First of all: Amazing cover to #76 by Bob Budiansky.
Wannabe devil Azmodeos wants Mephisto to turn over whatever control he has over Zarathos, the demon who possesses Ghost Rider. I say “whatever control he has” because lately it seems like Johnny Blaze has been controlling the transformations.
Mephisto splits them up and has them go on a bike race through Hell. During the race, they are overcome by lost souls and have to team up.
Also, this is where we learn Ghost Rider has a demon name: Zarathos. I’m not sure we already knew that. We get an extended origin of the demon, who has his roots in Native American mythology.
Blaze becomes aware of the origin because Nightmare goes up inside his skull to haunt Zarathos and have him relate the story in the subconscious.
Simultaneously, Blaze goes through his own personal history, speaking with the ghosts of his parents.
Some of Marvel’s mystics appear as visions.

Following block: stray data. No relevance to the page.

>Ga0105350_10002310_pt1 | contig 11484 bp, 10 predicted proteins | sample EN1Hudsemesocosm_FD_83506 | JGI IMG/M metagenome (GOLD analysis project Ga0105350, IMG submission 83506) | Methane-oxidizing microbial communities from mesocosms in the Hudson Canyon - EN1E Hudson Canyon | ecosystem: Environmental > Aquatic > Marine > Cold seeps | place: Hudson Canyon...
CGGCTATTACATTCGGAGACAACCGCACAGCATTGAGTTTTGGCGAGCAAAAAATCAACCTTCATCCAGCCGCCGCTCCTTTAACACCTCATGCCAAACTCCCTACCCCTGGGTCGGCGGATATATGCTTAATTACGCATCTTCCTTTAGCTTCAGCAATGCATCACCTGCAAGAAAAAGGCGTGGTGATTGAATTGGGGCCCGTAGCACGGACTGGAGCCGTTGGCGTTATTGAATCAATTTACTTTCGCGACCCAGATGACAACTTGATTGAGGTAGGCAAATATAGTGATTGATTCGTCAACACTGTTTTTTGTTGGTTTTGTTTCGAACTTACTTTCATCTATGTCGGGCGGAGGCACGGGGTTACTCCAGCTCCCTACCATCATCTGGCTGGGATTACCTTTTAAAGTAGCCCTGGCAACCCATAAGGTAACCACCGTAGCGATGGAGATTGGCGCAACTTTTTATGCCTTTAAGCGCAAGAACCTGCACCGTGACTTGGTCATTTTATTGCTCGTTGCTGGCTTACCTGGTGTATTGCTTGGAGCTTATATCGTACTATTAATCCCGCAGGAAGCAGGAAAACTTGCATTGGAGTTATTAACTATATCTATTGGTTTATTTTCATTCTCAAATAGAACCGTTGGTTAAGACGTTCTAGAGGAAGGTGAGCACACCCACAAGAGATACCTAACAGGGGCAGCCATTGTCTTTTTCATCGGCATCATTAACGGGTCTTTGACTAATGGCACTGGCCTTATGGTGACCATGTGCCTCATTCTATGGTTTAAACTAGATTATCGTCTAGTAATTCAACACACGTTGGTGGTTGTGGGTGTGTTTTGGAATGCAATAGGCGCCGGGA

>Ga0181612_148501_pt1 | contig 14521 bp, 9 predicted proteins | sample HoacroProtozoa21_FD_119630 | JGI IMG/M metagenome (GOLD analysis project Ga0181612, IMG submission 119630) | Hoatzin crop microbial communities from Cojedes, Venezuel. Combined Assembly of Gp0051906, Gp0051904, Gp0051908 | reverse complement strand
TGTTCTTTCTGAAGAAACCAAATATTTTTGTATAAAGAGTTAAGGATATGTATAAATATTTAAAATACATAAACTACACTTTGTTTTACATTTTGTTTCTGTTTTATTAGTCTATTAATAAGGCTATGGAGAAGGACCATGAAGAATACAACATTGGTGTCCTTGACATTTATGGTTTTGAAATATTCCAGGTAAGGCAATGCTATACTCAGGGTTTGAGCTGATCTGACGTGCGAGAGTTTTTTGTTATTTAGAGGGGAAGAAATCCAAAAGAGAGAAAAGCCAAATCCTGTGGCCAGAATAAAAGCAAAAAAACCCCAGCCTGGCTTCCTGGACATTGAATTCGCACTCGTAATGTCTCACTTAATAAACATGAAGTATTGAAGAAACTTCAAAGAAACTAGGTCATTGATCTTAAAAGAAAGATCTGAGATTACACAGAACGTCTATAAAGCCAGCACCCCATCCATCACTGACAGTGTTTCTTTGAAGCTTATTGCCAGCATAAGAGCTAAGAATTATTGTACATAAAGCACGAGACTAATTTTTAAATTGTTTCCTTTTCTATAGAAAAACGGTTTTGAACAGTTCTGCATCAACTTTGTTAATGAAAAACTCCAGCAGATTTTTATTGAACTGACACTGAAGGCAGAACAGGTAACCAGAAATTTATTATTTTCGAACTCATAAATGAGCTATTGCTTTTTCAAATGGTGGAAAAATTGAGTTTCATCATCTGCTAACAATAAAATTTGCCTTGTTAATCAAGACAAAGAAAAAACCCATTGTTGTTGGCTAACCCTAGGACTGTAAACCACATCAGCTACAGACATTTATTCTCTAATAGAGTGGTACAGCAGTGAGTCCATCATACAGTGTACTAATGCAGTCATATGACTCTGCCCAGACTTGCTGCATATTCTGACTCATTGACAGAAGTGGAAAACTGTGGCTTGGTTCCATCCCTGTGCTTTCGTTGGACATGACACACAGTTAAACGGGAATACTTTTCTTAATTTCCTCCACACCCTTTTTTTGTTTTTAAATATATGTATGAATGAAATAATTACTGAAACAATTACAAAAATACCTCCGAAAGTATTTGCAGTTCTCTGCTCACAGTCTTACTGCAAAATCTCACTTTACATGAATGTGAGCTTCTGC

This ties (thinly) into another plot, where Blaze’s body (while Nightmare is banging around in his brain) is taken by the guy who made the carnival freaks from the Roger Stern run. The dude, called Freakmaster, wants to turn Johnny into a freak but at the last minute Ghost Rider wakes up and burns the place to the ground.
As part of his return to the carnival, his old girlfriend Roxanne returns.
Yes, it’s convoluted, but it’s the kind of “big” story that appropriately arrives when a series is ending. On the letters page to #80, we get the news…
Thankfully, cover artist Bob Budiansky takes over for Don Perlin on these last two issues. He’s a terrific artist, and he’s especially good at Ghost Rider.
A mystical being named Centurious, the Man Without a Soul, who GR fought in issue #74, has created a church to entrap Zarathos, the demon who is also Ghost Rider. The two have a big battle, Zarathos and Centurious end up trapped in a crystal, and he is permanently separated from Johnny Blaze.
That’s the last page. Ghost Rider doesn’t return until the 1990s, when he will haunt the body of Danny Ketch.